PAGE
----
PSG and their treasure chest of talent are once again out of the Champions League at an early stage after a timid display in Munich on Wednesday night saw Bayern take a routine 2-0 win on the night, and progress 3-0 on aggregate.
It is the fifth time in the last seven seasons that the Parisians have exited the tournament at the last 16 stage - and the first of those occasions where they have failed to score a single goal across the two-legged tie, despite the wealth of attacking talent at their disposal.
Despite the millions (in truth, closer to billions) being thrown at this team, Wednesday night's defeat to Bayern exemplified perfectly why this flashy PSG team are further than ever from winning European football's biggest prize.
Bayern defeat brutally exposed PSG's shortcomings
There's an iconic episode of The Simpsons - 'Marge vs. The Monorail,' one of the series' finest - in which the town of Springfield is conned into building a faulty monorail system by a travelling salesman named Lyle Lanley. One of Lanley's best lines from the episode could rather aptly be used to describe Paris Saint-Germain:
You know, a town with money is a little like the mule with the spinning wheel. No one knows how he got it, and danged if he knows how to use it!
€222 million for Neymar. €180 million for Kylian Mbappé. Roughly upwards of €40 million per annum on Lionel Messi's salary. It's no secret that PSG are rolling in money. And, of course, we all know that it has come from their Qatari backing.
But Wednesday night was, perhaps even more so than their spectacular capitulations in previous Champions League seasons, the best indication yet that that money is going to get them absolutely nowhere when it comes to tasting silverware in Europe.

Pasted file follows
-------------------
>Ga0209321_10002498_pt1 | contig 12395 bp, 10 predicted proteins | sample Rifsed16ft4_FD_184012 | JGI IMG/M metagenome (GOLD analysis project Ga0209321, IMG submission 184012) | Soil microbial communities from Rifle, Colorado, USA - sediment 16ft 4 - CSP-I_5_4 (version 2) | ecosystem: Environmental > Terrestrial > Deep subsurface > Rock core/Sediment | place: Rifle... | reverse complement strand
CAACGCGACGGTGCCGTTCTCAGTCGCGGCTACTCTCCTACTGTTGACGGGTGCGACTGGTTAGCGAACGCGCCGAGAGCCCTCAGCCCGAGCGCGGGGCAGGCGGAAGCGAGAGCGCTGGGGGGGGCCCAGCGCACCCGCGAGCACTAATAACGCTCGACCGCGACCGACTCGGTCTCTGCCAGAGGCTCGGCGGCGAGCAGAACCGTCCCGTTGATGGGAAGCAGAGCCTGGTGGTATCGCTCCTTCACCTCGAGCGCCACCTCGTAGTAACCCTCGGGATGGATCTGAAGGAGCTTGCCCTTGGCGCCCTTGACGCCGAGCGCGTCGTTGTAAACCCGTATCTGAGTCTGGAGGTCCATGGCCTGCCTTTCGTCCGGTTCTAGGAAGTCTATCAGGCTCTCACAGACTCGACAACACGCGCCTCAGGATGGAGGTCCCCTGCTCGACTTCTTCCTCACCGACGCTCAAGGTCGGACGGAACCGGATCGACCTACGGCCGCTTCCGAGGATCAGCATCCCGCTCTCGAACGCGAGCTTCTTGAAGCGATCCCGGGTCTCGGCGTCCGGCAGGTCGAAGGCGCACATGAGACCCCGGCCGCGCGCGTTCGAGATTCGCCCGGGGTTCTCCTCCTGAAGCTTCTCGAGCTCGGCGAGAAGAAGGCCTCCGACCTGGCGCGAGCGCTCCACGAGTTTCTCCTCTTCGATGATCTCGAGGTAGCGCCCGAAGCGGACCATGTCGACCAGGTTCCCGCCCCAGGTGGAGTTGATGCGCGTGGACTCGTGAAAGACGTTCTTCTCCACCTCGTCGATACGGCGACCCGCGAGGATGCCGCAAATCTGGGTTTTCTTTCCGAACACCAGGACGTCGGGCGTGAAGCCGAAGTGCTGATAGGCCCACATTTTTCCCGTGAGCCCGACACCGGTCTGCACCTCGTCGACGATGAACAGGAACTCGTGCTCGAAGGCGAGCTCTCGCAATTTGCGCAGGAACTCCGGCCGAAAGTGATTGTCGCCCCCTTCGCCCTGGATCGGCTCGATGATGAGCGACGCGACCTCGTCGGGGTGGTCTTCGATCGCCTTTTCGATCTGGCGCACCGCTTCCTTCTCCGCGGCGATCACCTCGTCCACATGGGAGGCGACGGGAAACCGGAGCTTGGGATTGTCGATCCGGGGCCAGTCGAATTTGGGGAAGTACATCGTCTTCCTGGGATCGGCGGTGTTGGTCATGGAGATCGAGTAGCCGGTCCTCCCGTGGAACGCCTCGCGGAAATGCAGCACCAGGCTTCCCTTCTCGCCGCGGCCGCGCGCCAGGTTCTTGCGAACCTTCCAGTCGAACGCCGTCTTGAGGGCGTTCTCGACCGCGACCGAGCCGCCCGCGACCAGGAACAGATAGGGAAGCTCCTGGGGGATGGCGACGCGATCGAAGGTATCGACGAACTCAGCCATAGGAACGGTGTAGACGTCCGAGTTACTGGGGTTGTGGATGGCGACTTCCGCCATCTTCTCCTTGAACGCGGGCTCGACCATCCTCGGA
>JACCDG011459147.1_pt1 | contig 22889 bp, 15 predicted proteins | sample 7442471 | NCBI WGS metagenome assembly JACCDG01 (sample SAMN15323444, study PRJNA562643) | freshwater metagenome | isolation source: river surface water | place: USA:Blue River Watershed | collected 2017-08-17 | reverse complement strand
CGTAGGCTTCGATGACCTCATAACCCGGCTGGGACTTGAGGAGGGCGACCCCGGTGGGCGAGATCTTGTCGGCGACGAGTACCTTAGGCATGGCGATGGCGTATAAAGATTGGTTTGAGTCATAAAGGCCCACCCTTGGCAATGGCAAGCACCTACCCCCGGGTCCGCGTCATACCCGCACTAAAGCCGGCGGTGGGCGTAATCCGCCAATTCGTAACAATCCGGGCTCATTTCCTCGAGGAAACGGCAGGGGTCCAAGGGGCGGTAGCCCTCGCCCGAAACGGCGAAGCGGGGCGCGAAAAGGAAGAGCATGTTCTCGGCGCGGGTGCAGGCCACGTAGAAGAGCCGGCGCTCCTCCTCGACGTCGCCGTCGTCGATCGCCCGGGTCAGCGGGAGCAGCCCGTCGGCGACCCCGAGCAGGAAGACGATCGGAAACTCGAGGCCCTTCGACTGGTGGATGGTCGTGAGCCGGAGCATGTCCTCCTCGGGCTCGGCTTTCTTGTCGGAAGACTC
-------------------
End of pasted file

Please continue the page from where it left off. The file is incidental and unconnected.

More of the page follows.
Aside from defeat in the 2020 final, and a 2021 semi-final appearance, PSG have now exited the Champions League at the last 16 stage every single year since the arrivals of Neymar and Mbappé in the summer of 2017.
In that time, they have seen a 4-0 lead overturned by Barcelona (2017), seen the worst Manchester United team fielded in Europe in the modern age come from 2-0 down to knock them out on away goals (2019), had players sent off in both legs of a semi-final capitulation against Manchester City (2021), and thrown away a 2-0 lead with 45 minutes to go of last season's last 16 against Real Madrid (2022).
But all of the above came against either extraordinary teams, or under extraordinary circumstances. What made Wednesday night's defeat to Bayern Munich so dismal was that neither were true.
▪️ Coman in the first-leg
▪️ Choupo-Moting in the second-leg
Another former PSG man scores against them in the #UCL 👻 pic.twitter.com/OCk5R6TWWu
— Watch the UCL on LiveScore 🇮🇪 (@LiveScoreIE) March 8, 2023
Bayern are rightly one of the favourites for this year's competition, but they were at their best in neither leg of their clash with PSG. They relied on some poor goalkeeping from Gianluigi Donnarumma to give them a 1-0 lead coming in to Wednesday night's game, before some dire defensive play allowed Eric Maxim Choupo-Moting an easy opener in Munich.
By the time Serge Gnabry made it 2-0 on the night, and 3-0 on aggregate, in the dying stages, most fans would have tuned out.